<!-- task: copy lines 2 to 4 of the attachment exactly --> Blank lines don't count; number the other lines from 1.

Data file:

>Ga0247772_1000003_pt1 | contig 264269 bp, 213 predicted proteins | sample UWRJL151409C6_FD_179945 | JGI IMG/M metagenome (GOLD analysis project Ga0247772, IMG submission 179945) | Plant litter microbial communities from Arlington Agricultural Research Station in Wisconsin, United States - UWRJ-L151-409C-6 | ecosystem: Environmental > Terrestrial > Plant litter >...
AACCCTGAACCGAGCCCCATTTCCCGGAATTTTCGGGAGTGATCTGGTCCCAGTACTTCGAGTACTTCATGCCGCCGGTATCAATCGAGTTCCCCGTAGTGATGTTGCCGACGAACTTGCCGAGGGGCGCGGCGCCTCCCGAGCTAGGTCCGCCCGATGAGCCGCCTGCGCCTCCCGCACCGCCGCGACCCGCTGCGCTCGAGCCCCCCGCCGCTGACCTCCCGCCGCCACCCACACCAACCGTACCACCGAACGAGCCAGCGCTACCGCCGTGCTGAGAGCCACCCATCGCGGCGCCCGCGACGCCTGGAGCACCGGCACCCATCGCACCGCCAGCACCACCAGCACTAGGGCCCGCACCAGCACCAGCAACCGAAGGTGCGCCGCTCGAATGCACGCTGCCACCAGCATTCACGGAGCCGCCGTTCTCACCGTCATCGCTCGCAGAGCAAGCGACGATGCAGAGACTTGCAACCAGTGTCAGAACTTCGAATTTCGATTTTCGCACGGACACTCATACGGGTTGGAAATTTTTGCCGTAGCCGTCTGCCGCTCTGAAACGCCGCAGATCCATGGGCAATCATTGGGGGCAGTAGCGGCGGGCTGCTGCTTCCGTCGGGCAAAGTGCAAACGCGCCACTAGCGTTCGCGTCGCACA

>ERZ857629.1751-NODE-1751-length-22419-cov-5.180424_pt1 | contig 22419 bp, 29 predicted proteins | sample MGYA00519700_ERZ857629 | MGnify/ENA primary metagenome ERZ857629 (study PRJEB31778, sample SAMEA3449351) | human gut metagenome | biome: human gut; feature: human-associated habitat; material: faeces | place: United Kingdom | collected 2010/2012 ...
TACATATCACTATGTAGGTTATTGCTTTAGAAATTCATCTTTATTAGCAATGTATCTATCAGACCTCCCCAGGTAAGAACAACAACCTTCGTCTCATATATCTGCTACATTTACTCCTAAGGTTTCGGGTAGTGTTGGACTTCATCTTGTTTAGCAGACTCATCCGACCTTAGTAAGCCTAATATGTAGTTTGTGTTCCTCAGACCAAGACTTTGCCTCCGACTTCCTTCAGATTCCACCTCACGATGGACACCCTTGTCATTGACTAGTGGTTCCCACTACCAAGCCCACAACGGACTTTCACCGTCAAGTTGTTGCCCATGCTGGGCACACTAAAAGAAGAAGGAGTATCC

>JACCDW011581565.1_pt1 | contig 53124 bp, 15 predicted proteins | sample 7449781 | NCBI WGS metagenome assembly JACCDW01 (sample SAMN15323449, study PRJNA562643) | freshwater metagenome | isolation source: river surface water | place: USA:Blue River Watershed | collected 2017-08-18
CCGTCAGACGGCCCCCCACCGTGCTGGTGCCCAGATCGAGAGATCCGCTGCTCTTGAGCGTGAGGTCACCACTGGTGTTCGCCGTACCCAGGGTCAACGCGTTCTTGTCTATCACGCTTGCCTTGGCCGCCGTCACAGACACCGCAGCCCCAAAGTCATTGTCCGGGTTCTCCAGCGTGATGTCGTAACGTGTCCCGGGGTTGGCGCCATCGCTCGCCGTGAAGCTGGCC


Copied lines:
AACCCTGAACCGAGCCCCATTTCCCGGAATTTTCGGGAGTGATCTGGTCCCAGTACTTCGAGTACTTCATGCCGCCGGTATCAATCGAGTTCCCCGTAGTGATGTTGCCGACGAACTTGCCGAGGGGCGCGGCGCCTCCCGAGCTAGGTCCGCCCGATGAGCCGCCTGCGCCTCCCGCACCGCCGCGACCCGCTGCGCTCGAGCCCCCCGCCGCTGACCTCCCGCCGCCACCCACACCAACCGTACCACCGAACGAGCCAGCGCTACCGCCGTGCTGAGAGCCACCCATCGCGGCGCCCGCGACGCCTGGAGCACCGGCACCCATCGCACCGCCAGCACCACCAGCACTAGGGCCCGCACCAGCACCAGCAACCGAAGGTGCGCCGCTCGAATGCACGCTGCCACCAGCATTCACGGAGCCGCCGTTCTCACCGTCATCGCTCGCAGAGCAAGCGACGATGCAGAGACTTGCAACCAGTGTCAGAACTTCGAATTTCGATTTTCGCACGGACACTCATACGGGTTGGAAATTTTTGCCGTAGCCGTCTGCCGCTCTGAAACGCCGCAGATCCATGGGCAATCATTGGGGGCAGTAGCGGCGGGCTGCTGCTTCCGTCGGGCAAAGTGCAAACGCGCCACTAGCGTTCGCGTCGCACA

>ERZ857629.1751-NODE-1751-length-22419-cov-5.180424_pt1 | contig 22419 bp, 29 predicted proteins | sample MGYA00519700_ERZ857629 | MGnify/ENA primary metagenome ERZ857629 (study PRJEB31778, sample SAMEA3449351) | human gut metagenome | biome: human gut; feature: human-associated habitat; material: faeces | place: United Kingdom | collected 2010/2012 ...
TACATATCACTATGTAGGTTATTGCTTTAGAAATTCATCTTTATTAGCAATGTATCTATCAGACCTCCCCAGGTAAGAACAACAACCTTCGTCTCATATATCTGCTACATTTACTCCTAAGGTTTCGGGTAGTGTTGGACTTCATCTTGTTTAGCAGACTCATCCGACCTTAGTAAGCCTAATATGTAGTTTGTGTTCCTCAGACCAAGACTTTGCCTCCGACTTCCTTCAGATTCCACCTCACGATGGACACCCTTGTCATTGACTAGTGGTTCCCACTACCAAGCCCACAACGGACTTTCACCGTCAAGTTGTTGCCCATGCTGGGCACACTAAAAGAAGAAGGAGTATCC